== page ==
Can She Say That? Women Creating Civility Online
The Can She Say That? Women Creating Civility Online panel was hosted by Jane Fleming from Court Five, Nuala O’Connor from Center for Democracy & Technology, and Rebecca Fernandez from Red Hat Inc.
How can we have civility online when we don’t even have civility in person?
Jane Fleming opened the panel by stating that women gets interrupted more than men and us women need to speak up for our peers when they are interrupted. It goes without saying that there is a lack of women in Hollywood and even more behind the camera making decisions.
“Diverse creators and diverse representation on screen has a long way to go. Number of women on screen hasn’t changed since the 1940’s,” Fleming stated. She then went on to explain that we need to focus on getting women working and “if you don’t have diverse voices on camera, the storied we are telling aren’t going to change.” It is staggering to see that the numbers across the board are 25% or less in the creation of media in film. So far the success of products made for and by women has been economically successful but it will take about five years before we are able to see if it made a difference.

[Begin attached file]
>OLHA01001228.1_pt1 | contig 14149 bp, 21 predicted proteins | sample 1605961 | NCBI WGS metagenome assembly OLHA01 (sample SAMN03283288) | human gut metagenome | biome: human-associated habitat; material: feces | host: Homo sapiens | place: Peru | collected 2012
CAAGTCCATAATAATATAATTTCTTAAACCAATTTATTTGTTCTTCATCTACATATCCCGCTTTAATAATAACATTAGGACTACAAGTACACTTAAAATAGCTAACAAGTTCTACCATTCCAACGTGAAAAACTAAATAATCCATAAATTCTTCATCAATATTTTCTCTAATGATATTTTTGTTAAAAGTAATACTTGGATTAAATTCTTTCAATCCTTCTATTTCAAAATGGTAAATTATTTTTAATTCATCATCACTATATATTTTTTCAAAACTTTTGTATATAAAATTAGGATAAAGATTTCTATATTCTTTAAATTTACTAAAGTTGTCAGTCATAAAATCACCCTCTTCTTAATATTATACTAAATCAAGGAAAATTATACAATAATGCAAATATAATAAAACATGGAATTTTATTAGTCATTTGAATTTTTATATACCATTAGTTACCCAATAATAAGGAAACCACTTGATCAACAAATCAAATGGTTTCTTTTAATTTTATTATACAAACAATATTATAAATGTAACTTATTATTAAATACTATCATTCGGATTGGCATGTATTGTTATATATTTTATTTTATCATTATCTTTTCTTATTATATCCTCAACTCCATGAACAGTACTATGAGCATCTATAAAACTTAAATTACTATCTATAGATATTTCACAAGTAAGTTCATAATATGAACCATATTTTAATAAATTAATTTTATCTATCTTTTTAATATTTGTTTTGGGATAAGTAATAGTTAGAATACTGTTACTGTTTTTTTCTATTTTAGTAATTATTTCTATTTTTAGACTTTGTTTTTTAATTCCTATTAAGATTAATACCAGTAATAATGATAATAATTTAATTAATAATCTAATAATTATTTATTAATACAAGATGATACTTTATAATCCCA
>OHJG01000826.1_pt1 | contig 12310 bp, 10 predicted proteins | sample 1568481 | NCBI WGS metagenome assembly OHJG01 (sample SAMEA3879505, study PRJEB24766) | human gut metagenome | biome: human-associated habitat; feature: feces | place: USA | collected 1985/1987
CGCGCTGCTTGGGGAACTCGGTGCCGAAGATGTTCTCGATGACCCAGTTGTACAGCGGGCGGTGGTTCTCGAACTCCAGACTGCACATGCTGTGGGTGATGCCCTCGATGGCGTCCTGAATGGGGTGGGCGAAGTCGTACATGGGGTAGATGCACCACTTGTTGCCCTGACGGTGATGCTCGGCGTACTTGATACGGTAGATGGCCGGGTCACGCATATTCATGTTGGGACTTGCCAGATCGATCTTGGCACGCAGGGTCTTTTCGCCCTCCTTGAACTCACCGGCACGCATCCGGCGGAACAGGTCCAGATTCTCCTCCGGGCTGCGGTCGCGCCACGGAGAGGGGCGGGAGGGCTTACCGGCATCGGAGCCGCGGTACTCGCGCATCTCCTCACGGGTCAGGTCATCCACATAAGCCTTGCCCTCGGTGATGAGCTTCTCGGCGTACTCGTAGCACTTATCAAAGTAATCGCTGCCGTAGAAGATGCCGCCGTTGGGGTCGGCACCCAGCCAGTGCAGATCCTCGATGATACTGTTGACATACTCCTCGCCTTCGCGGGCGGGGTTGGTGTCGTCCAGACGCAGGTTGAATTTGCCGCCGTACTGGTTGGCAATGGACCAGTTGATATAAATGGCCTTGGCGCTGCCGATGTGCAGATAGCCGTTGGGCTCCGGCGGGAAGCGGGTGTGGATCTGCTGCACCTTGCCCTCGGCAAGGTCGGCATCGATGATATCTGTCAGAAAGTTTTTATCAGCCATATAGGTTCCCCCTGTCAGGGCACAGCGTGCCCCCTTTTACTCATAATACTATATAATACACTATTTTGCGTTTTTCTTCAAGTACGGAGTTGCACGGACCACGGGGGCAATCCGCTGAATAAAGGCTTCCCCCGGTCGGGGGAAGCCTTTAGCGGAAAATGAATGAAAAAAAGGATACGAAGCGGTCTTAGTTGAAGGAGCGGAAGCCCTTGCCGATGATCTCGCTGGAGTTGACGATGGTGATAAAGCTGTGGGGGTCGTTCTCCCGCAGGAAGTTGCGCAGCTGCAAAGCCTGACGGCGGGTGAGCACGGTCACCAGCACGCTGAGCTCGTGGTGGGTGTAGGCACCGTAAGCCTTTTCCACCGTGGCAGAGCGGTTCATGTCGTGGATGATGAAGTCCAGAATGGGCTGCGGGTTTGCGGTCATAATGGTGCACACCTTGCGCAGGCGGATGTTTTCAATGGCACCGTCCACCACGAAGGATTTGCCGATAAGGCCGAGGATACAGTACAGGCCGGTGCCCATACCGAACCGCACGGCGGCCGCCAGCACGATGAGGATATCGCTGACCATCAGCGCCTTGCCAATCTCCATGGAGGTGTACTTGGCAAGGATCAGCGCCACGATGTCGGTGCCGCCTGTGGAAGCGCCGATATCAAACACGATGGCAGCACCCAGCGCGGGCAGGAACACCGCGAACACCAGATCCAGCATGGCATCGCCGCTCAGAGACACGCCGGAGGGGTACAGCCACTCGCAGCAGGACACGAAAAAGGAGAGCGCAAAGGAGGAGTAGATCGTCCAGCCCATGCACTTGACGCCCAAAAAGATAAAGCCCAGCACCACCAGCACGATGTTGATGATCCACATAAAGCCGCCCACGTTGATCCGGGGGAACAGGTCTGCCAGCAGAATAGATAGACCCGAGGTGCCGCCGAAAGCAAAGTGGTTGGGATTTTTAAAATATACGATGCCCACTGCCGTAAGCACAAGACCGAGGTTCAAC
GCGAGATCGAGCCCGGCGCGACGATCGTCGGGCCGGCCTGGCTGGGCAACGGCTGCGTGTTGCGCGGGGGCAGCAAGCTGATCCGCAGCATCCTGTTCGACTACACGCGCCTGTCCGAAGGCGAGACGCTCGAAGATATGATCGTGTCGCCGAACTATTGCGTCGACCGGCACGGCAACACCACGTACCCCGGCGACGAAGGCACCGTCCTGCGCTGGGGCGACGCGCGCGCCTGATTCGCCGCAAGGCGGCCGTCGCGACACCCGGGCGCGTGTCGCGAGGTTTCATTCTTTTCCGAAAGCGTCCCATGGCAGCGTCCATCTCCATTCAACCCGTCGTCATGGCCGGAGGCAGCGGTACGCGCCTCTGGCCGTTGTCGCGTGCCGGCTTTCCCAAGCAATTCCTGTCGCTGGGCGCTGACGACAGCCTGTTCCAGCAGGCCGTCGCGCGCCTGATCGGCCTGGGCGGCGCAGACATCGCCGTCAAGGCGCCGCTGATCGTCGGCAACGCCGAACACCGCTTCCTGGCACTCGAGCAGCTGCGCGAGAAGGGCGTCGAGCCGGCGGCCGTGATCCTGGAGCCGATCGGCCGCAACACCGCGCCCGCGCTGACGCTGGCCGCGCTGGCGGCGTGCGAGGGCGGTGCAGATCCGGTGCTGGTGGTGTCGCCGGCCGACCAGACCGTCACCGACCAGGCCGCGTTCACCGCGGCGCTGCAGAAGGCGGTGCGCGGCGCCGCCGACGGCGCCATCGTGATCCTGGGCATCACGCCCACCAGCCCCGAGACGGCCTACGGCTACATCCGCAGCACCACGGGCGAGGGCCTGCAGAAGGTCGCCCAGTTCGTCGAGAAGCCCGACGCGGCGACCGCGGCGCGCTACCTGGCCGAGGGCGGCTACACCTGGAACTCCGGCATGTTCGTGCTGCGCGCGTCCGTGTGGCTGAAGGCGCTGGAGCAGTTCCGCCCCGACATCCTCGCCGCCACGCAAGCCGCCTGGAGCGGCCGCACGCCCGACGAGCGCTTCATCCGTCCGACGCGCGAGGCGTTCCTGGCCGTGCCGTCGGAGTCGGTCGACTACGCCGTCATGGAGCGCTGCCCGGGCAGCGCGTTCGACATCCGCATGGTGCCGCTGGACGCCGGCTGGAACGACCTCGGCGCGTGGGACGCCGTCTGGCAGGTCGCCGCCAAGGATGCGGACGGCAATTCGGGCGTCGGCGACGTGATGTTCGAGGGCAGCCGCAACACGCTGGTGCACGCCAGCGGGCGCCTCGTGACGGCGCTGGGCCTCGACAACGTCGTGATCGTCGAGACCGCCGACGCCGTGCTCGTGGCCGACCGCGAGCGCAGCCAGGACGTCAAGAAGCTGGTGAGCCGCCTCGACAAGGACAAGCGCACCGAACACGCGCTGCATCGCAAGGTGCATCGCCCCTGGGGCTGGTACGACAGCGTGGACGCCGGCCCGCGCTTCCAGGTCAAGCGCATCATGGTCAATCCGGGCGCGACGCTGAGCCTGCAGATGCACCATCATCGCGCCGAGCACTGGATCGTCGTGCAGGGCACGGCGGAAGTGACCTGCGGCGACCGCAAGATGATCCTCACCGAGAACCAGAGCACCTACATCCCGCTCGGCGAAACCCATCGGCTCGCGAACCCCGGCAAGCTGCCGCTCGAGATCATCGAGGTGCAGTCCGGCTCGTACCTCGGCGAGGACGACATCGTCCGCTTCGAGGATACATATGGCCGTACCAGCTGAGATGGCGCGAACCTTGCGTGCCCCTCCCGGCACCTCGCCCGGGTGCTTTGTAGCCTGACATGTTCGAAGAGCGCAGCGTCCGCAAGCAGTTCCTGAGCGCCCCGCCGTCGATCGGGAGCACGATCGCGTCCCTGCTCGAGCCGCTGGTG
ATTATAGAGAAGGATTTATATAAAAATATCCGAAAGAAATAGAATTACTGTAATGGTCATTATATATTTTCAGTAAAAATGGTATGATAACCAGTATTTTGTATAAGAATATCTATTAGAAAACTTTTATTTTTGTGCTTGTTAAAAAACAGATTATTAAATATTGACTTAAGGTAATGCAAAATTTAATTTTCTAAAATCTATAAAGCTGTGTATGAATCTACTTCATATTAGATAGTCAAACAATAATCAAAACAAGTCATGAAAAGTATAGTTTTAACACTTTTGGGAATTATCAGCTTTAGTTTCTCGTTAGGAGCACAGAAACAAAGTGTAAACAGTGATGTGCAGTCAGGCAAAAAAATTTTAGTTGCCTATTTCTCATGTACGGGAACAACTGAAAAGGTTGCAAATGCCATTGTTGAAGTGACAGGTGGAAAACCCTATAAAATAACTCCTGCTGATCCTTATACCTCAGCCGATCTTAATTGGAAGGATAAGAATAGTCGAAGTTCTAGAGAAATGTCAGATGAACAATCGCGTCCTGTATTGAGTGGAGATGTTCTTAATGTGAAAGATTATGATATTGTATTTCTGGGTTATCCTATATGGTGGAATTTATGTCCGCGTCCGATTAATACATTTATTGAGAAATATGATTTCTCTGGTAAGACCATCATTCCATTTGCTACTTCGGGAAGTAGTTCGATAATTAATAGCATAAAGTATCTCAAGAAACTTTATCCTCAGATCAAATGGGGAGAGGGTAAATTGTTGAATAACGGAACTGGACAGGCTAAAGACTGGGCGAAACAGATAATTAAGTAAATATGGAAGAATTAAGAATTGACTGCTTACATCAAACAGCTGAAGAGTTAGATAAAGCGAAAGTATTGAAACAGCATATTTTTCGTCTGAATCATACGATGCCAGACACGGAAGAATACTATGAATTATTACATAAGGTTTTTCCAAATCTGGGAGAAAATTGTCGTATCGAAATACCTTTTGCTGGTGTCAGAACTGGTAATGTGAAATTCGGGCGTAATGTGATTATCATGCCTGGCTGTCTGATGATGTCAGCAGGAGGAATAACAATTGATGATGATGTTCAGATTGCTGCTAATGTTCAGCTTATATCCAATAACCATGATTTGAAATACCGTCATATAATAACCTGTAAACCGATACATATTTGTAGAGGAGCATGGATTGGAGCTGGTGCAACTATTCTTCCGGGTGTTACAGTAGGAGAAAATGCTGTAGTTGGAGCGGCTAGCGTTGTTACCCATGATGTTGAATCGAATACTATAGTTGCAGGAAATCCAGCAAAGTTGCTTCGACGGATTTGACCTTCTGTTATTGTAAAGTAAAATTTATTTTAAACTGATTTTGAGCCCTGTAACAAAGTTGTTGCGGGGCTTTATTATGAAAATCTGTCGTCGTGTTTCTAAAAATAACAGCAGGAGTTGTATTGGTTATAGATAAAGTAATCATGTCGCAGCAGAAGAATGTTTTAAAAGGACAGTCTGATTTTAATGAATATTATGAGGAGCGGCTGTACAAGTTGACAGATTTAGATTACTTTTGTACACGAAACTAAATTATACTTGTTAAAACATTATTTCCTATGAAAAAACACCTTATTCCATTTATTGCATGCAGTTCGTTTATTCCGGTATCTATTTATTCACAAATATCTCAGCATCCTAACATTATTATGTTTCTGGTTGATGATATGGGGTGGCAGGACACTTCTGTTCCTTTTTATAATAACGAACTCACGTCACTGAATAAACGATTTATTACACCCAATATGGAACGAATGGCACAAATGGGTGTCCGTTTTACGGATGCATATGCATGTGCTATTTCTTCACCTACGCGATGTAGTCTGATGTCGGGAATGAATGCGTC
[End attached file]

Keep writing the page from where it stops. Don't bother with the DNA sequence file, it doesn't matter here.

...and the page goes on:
When Fleming was asked by O’Connor about her feeling of blocking online haters, Fleming believes that you are toeing a line by blocking them online and she would rather be open and hear what they have to say instead of shutting them down and blocking them out.
Fleming also believes that more and more people are starting to not be anonymous online and that is bringing civility back. Fernandez also believes that once you could comment on Facebook articles with your connected Facebook account, you could really start to see the type of person you were friend with online.
As the panel went on the conversation shifted toward the current political climate and that the current climate has brought out topics that aren’t safe to discuss anymore and are immediately shut down. “Change does not happen by shutting down conversation,” Fernandez stated.
“If you take away my voice, I’m going to find other ways to express it,” Fernandez said as well.
A common theme of the panel was voice and conversation. Even if you take away someone’s voice, it will pop up louder somewhere else. The more polarizing the topic is, the harder it is for people to sit back and listen.
Listen below for some advice on civility: